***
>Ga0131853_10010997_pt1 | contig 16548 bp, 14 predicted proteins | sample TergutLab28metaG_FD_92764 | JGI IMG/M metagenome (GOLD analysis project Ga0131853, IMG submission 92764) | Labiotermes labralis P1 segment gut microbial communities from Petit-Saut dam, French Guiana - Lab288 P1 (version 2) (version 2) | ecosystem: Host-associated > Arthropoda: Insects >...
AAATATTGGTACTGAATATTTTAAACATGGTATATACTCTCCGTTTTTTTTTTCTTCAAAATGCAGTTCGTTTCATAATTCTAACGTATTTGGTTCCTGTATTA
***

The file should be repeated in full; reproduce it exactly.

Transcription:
>Ga0131853_10010997_pt1 | contig 16548 bp, 14 predicted proteins | sample TergutLab28metaG_FD_92764 | JGI IMG/M metagenome (GOLD analysis project Ga0131853, IMG submission 92764) | Labiotermes labralis P1 segment gut microbial communities from Petit-Saut dam, French Guiana - Lab288 P1 (version 2) (version 2) | ecosystem: Host-associated > Arthropoda: Insects >...
AAATATTGGTACTGAATATTTTAAACATGGTATATACTCTCCGTTTTTTTTTTCTTCAAAATGCAGTTCGTTTCATAATTCTAACGTATTTGGTTCCTGTATTA